Manju Hingorani, associate professor of molecular biology and biochemistry, is the author of “S. cerevisiae Msh2-Msh6 DNA binding kinetics reveal a mechanism of targeting sites for DNA mismatch repair,” published in the Proceedings of the National Academy of Sciences ” Early Edition,” December 2009.
Dana Royer, assistant professor of earth and environmental sciences, is the author of “Fossil soils constrain ancient climate sensitivity,” published in the same journal.
Tsampikos Kottos, assistant professor of physics; Joshua Bodyfelt Ph.D ’09; and Mei Zheng ’10 are the co-authors of the paper “Fidelity in Quasi-1D Systems as a Probe for Anderson Localization,” published in Acta Physica Polonica A, Proceedings of the 4th Workshop on Quantum Chaos and Localisation Phenomena, Warsaw, in 2009. They wrote the paper with Ulrich Kuhl, and Hans-Jürgen Stöckmann, who are collaborators from the University of Marburg.
This publication is part of the conference proceedings for a workshop at the Polish Academy of Sciences in Warsaw where Kottos presented this past summer. The combined theoretical and experimental work done in this project put forward a method for which the celebrated phenomenon of Anderson Localization could be detected through a measure known as Fidelity, which is typically thought of as probing the stability of a system against external perturbations. This work will constitute a large part of Zheng’s senior physics thesis.
John Bonin, the Chester D. Hubbard Professor of Economics and Social Science, tutor in the College of Social Studies, is the author of two book reviews. The first review is of Malcolm Cook’s “ Banking in Southeast Asia: The Region’s Decisive Decade,” Pacific Affairs, Vol. 83, No. 3 (Fall) 2009, pp. 555 – 557.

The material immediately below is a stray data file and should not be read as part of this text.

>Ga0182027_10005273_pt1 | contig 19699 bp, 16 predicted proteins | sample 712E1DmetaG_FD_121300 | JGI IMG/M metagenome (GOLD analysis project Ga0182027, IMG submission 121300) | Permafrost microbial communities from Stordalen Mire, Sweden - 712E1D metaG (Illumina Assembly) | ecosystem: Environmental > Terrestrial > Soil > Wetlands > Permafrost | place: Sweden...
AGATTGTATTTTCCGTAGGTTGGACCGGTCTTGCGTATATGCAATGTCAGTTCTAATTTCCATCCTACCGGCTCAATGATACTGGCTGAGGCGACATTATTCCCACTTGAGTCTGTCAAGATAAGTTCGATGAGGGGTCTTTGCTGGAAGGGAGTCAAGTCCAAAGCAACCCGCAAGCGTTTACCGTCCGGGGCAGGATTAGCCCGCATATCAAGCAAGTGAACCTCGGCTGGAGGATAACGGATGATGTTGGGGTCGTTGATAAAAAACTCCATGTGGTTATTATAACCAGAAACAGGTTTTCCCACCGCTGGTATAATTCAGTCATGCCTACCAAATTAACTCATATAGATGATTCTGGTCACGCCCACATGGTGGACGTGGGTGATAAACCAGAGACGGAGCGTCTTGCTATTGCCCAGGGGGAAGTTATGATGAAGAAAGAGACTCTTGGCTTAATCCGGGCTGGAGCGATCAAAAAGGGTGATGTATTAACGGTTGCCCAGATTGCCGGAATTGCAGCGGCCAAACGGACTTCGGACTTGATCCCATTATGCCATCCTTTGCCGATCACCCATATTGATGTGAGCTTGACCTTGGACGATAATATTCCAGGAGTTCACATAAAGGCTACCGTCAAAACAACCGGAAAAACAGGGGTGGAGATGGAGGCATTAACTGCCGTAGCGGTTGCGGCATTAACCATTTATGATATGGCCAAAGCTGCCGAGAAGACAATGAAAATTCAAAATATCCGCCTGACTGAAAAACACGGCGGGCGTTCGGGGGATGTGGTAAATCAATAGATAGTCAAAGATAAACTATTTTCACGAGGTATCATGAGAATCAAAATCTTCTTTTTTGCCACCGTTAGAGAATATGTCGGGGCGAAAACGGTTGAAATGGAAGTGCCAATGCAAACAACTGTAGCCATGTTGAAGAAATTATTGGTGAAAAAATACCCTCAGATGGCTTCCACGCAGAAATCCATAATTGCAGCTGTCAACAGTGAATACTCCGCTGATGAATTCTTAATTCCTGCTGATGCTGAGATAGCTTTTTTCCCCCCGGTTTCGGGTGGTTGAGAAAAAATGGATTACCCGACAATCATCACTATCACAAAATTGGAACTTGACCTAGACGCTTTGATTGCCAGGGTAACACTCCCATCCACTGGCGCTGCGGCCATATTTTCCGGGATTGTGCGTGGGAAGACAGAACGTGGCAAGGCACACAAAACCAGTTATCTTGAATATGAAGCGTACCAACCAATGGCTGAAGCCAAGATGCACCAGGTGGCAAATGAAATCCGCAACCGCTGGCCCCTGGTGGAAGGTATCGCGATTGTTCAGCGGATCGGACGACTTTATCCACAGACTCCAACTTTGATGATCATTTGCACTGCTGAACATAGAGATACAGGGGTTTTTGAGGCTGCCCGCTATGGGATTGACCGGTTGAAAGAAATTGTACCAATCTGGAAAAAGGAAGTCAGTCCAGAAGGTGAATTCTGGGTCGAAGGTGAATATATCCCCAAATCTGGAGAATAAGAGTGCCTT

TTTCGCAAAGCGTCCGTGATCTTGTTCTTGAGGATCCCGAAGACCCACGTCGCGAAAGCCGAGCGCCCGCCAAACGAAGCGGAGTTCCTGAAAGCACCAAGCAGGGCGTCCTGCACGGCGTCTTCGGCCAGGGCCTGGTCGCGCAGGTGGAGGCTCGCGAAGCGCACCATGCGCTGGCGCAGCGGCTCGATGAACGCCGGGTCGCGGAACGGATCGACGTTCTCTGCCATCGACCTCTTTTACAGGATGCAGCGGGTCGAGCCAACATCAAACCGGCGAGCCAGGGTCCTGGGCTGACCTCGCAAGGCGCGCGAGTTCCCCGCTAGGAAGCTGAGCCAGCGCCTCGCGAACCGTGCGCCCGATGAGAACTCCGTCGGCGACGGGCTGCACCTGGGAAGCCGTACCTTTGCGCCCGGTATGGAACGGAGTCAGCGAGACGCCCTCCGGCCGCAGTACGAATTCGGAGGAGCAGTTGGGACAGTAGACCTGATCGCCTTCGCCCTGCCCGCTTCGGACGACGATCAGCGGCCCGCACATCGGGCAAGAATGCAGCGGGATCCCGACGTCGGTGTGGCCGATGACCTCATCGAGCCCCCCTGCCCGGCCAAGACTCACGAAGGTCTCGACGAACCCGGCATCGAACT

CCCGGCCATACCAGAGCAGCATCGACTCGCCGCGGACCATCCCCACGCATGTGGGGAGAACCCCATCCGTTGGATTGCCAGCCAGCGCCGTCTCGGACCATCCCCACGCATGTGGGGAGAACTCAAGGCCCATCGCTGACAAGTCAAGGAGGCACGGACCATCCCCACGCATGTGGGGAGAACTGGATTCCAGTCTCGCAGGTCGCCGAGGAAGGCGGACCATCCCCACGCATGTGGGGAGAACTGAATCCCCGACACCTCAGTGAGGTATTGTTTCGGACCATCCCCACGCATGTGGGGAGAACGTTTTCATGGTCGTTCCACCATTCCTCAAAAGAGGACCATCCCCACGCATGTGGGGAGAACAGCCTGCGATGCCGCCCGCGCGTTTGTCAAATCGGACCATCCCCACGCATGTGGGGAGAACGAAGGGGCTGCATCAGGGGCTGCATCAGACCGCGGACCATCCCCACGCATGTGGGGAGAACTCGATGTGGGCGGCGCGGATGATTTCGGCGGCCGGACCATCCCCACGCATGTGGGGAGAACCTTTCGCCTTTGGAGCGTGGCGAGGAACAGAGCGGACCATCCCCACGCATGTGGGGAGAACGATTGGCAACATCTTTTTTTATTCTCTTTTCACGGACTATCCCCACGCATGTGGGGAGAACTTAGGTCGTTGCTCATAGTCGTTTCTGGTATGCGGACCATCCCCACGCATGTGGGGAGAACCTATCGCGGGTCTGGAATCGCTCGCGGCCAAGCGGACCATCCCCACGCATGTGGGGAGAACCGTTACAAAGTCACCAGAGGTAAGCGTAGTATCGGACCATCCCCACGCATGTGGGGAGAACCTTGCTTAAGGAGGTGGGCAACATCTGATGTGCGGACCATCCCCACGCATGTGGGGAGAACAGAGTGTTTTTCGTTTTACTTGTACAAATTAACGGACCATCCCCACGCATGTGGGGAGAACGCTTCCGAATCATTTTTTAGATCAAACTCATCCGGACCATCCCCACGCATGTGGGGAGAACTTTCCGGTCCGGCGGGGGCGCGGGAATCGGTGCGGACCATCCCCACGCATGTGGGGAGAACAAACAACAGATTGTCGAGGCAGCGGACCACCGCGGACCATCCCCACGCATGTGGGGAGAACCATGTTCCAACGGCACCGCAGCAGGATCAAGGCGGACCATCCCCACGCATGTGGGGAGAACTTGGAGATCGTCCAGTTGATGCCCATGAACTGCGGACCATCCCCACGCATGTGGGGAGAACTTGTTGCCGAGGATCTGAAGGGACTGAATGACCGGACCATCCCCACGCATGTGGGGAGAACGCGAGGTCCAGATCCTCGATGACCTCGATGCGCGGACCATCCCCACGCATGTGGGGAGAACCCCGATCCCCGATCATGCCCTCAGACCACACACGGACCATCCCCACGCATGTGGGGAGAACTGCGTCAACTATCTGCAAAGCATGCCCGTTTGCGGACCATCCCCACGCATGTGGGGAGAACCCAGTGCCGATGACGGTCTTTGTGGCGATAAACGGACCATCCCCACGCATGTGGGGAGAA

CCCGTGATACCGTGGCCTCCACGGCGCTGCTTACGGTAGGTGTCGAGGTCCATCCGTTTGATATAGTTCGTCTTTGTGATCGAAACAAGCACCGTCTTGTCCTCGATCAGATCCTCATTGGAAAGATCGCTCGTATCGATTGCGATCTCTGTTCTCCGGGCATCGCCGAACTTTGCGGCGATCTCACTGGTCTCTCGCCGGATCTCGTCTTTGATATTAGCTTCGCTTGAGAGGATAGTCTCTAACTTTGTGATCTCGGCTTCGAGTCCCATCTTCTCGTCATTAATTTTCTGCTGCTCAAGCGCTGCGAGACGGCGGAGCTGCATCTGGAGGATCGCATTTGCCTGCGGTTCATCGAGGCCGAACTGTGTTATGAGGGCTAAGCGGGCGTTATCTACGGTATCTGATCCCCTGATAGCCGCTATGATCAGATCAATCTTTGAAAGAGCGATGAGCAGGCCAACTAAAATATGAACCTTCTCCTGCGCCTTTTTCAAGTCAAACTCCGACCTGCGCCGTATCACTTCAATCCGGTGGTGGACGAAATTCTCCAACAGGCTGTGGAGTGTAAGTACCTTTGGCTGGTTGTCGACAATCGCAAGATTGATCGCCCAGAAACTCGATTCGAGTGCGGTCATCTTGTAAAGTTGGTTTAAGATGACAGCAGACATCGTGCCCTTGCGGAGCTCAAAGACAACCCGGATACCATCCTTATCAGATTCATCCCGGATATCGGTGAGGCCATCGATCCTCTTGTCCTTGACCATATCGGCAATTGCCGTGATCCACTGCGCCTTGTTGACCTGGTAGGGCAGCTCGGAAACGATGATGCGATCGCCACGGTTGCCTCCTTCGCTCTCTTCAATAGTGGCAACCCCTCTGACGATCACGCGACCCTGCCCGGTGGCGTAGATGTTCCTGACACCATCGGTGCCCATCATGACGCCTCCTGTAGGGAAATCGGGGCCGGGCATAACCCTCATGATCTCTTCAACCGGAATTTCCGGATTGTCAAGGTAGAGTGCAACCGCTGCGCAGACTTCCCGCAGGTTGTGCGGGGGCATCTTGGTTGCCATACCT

The other review is of Janos Kornai’s “From Socialism to Capitalism: Eight Essays,” Journal of Economic Literature, Vol. XLVII, No. 3 (September) 2009, pp. 853 – 856. The journal is published by the American Economics Association.
Daniela Ivanova ’10, a CSS senior, has published an article on “Velvet cinema” in the web-based publication Transitions Online, for their 20 years after the Berlin wall special.
Ernest Heau P’12 and his son, Noah Heau ’12, are the authors of a novel-length fantasy adventure for young teens called The Lost Rubies of Fennwann. Ernest and Noah wrote the book together while Noah was in middle and high school.
The father and son self-published the 268-page book through iUniverse, Inc. in 2009.
According to the website, “Co-authors Ernest and Noah Heau are father and son. Their story-telling career began when Noah was 4, when they made up stories on the spot. Over the years they created many hand-written and hand-illustrated stories. The Lost Rubies of Fennwann is their first collaboration on a novel-length fantasy adventure. Ernest is a retired software engineer, and an editor of book on Buddhism. Noah graduated from the Waldorf School of Garden City, New York. He attends Wesleyan University in Connecticut. He plays the cello, keeps a journal, and is ‘interested in things surreal and ethereal.'”
They’re also featured on the Waldorf School of Garden City website.
Norm Shapiro, professor of romance languages and literatures, is the author and translator of the book Labiche & Co: Fourteen One-Acts by a French Comic Master, published by Performing Books.